This is a Reserve I highly recommend and  star ratings are as follows : Social 5 (great place to have your friends join you); Family 5 ( safe beaches and great fun for the entire family) ; Financial 3 ( a little pricy but this is quite upmarket for a camp site) ; Spiritual 5 ( plenty of time to spend on your own playing music, meditating, healing with no distractions) ; Health 5 ( bring your surfboards, boogy boards, kite boards, snorkeling kit, running or walking gear) ; Intellectual 3 ( if you take an interest in nature the diversity of nature here is mind boggling from amazing trees to stunning birds, butterfly, insects and various game from antelopes to monkeys.); Accommodation 4 (-1 for the electricity) top class plus the are also rondavels for the not so happy campers.; ECO Footprint – 5 – as this reserve is near StLucia and is not From Durban it is quite easy to get there and you do not need a 4×4 to get there.

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Soswana

Sodwana Bay Sunset


This week I find myself in Sodwana for the annual Scuba Diving photographic Shootout, which forms part of the new festival iSimangoliso has begun to promote and sponsor. Great to see the locals getting involved with all the activities from running marathons to games etc. Not so great thought the harassment of the car park attendants who just put a damper on things. This was supposed to be illegal within the park but for some reason iSimangoliso authorities is again allowing it with the result attendants are asking international people to pay R50 for parking! I chose not to go kiteboarding because of this and probably will not be back as I do not trust their intentions especially the way it has been managed with three to four characters badgering you to let them look after your car and they are the only possible people who could possibly do anything to the cars anyway!

Anyway besides this a great week was had by everyone and some superb scuba diving was had by all with some amazing winning photographs entered, which you can see on the official website : http://www.shootout.co.za/Shootout2012/Info.aspx

I entered the Video documentary category and managed to come second in, which I have posted to YouTube if you would like to watch.

The one aspect I have always loved about Sodwana over the many years I have been. Coming here is the Campsite, which is spacious with each site having plenty privacy. Sodwana is part of the Elephant coast so it has very much the same fauna and flora as the rest of the region from Ponta do Ouro in Mozambique to St Lucia in the south being the second most diverse flora in Africa second to the Western Cape . The one thing it does have though is some incredible scuba diving rated very highly as one of the top international dive sites. This is a great region to visit as you are able to see the big 6, which included whales then of course there are dolphin, whale sharks, manta and sharks you can also snorkel and dive with.

One of my favorite past times though is walking around the camp site and it is stunning at this time of the year being spring time. Just about every tree is flowering at the moment with new bud growth giving you incredible photographic opportunities. I would recommend to anyone doing the photographic Shootout to hone their skills in the camp site especially using macro finding the various small insects, butterfly and flowers to perfect your 3D perception to locate small organisms and depth of field skills for the competition.

Drongo

Drongo

The bird life is also pretty good here though very elusive but very vocal in the mornings, which is great to wake up to. Here is recording I made of some of the mornings celebrations…….. Http

Vervet Monkeys

Doting Vervet Monkeys


As far as wild life goes not much to be seen besides a single red duiker, which was very elusive not like the ones in Cape Vidal. Could possibly be because I noticed a few of the vervet monkeys had bad injuries, which look like snare related. They are a major pest here so I hope it is not the campers, who I have noticed are using Katie’s and even paintball guns to scare them off! Ad naughty as they are they are still great photographic subjects and just love the expressions in these photos, showing a multitude of emotions.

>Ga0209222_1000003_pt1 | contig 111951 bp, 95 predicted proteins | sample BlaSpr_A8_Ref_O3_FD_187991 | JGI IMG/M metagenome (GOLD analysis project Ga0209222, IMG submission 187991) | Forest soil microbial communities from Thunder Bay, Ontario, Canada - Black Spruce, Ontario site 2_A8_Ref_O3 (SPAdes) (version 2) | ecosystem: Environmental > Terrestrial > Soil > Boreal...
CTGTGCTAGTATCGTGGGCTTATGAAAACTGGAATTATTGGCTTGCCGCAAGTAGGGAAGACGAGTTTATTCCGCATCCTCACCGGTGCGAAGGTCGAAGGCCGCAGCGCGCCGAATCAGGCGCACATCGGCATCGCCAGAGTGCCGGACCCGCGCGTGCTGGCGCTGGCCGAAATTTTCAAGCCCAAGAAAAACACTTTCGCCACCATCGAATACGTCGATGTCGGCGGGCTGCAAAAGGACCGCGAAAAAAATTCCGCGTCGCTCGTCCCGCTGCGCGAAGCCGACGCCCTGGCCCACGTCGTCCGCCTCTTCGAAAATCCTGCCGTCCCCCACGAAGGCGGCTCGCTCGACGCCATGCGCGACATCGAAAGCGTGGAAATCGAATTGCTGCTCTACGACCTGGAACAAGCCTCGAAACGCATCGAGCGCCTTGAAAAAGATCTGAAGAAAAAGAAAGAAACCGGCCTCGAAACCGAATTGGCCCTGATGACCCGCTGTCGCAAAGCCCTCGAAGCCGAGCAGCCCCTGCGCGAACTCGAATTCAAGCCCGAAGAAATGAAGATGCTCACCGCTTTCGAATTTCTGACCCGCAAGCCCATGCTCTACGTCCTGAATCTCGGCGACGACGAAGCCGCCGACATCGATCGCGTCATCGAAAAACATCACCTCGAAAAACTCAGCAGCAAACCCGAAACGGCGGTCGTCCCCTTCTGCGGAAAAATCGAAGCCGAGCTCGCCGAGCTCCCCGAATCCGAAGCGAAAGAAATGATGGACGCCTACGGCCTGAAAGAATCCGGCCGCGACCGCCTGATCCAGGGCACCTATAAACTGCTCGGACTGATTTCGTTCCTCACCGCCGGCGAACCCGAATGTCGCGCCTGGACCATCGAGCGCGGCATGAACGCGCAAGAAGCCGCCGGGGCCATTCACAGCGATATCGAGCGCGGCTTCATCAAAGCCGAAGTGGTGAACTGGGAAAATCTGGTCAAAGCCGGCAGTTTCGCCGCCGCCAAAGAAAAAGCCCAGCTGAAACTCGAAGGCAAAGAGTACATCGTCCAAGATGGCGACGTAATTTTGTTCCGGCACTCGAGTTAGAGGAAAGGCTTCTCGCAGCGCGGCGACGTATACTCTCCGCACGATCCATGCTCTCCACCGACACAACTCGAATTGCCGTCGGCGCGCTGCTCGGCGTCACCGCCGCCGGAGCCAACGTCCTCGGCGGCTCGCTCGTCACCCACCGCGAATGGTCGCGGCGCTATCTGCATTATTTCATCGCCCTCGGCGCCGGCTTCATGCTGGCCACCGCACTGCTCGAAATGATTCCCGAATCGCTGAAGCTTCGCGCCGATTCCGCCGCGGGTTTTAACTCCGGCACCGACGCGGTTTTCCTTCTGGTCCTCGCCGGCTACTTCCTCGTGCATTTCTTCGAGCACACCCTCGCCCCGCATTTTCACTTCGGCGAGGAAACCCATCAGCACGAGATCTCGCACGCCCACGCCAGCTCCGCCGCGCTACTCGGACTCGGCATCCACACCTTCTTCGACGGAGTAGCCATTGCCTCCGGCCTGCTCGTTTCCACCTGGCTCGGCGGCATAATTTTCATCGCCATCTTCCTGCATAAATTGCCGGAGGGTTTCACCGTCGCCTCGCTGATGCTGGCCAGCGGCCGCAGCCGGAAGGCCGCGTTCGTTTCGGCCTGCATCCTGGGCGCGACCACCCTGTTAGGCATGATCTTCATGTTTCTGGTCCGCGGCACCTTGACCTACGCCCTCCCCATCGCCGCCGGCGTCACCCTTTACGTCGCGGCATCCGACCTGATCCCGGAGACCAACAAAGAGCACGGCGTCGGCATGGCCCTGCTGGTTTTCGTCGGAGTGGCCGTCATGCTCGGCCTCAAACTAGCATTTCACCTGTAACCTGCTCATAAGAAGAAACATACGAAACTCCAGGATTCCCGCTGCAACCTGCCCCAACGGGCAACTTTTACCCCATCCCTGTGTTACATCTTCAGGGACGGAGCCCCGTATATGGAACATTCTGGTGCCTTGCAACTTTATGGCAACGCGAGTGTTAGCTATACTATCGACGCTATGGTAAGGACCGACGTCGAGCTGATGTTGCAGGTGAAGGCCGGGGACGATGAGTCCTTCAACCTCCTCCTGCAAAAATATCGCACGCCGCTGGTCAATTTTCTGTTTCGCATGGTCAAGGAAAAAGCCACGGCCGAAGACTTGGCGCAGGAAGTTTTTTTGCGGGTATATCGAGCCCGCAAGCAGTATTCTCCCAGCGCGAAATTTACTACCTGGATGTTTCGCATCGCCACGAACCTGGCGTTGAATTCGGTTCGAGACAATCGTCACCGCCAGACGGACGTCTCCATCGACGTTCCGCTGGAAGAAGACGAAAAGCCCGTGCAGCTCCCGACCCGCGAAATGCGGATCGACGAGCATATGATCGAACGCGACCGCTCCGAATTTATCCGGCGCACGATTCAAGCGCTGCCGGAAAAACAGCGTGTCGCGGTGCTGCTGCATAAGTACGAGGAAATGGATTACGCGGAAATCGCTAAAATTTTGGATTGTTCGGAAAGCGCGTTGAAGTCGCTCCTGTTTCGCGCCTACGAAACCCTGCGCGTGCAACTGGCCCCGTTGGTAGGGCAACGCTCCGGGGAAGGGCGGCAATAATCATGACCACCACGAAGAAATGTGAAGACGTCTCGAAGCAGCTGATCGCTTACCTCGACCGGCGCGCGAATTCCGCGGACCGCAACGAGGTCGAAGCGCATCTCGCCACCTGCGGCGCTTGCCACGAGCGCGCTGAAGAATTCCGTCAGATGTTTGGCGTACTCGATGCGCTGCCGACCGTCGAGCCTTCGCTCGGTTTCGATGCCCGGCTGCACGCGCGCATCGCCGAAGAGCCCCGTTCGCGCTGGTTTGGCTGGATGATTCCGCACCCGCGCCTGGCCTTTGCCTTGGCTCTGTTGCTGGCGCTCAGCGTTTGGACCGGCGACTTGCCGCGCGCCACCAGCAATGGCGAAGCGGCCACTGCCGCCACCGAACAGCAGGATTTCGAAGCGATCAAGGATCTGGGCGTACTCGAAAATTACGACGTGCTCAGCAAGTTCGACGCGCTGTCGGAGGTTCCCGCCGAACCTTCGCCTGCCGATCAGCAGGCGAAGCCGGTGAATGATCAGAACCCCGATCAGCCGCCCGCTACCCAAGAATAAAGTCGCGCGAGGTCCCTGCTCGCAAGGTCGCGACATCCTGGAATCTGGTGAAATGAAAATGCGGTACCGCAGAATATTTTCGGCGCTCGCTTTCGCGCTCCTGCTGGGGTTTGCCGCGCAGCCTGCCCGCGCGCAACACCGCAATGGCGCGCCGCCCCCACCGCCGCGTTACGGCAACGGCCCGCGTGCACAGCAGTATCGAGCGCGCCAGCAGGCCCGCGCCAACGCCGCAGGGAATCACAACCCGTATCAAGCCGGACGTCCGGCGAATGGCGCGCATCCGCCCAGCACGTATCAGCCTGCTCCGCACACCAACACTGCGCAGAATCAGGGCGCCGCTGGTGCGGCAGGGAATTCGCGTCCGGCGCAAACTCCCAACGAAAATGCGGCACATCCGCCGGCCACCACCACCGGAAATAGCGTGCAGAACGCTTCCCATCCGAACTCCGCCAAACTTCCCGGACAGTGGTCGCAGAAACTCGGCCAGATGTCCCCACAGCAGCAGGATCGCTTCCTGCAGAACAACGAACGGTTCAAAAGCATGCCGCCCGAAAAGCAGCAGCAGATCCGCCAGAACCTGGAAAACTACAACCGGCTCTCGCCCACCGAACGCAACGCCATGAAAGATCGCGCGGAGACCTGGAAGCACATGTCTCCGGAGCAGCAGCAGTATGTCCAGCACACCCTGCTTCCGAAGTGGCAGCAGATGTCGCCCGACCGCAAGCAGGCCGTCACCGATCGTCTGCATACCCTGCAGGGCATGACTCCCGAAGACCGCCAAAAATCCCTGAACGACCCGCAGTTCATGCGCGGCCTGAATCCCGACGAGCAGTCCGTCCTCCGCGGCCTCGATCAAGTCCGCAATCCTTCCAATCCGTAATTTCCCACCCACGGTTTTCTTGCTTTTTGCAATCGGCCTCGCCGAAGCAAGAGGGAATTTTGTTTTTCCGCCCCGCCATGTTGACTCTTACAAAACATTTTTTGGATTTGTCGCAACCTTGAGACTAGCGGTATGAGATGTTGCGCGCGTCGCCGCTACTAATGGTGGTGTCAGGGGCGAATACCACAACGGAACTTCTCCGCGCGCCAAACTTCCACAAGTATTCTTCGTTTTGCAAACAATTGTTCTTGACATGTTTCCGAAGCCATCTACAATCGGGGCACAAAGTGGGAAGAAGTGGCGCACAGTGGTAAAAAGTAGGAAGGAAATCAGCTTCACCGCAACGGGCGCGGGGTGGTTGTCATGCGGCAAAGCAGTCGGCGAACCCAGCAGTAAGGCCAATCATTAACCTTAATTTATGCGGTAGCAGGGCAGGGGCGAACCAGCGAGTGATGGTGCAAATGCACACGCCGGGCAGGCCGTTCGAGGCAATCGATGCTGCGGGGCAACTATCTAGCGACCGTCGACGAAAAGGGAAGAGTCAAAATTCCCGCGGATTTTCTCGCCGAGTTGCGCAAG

How can so many people not realize that we are all very similar in many ways and we are not the chosen ones sitting at the top of the pyramid but alongside these wonderful creatures who love and dote and ponder and you can see in the pics? I have even had experiences underwater where you know the fish is watching you with a curious eye sizing you up and you wonder just what is going through their minds? I am reading a great book on this issue at the moment related to this by ….. Ecologicial Intelligence For the second time and will probably need a third read to grasp it all and will have to say on this subject in the near future.

Sodwana is a great place to be but stay in the camp site and feel the energy and get close to nature to get back to your roots.

Overall ARL( African Rhythm Lifestyle) rating : 38/40 *****

This is also one of the top range ARP lifestyle regions we recommend for the following reasons : Social 5 (There is so much to do here with friends from sports events to having fun to the early hours of the morning); Family 5 ( Sodwana is reasonably safe so you do not need to worry about kids , the sea is relatively calm in the bay for swimming snorkeling etc.) ; Financial : 5 (Can be expensive if you eat out and embibe a lot so rather purchase your own goods and camp, which is why I have given it a 5 rating. If you stay in self catering and other options are fairly priced! ) ; Spiritual 5 ( plenty of time to spend on your own playing music, meditating, healing with no distractions) ; Health 5 ( There is so much to do here from walks along the pristine beaches to cycling to Mbazwane, course scuba, surfing etc.) ; Intellectual 5 ( if you take an interest in nature the biodiversity of nature here is very high and there are various companies like Reef Teach that offer courses; Accommodation 4 ( campsite clean, ablutions not so great, has electricity -1); Eco Footprint 3 (-1 fuel (to get to the beach you have to drive, which can add up through the week(s) you are there); electricity -1).

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Ndumo is one of the greatest birding sites in Southern Africa with over 400 birds recorded. Here I was fortunate to photograph a Fish Eagle attacking a Pelican, probably just fooling around as I do not think he had a chance on bringing it down.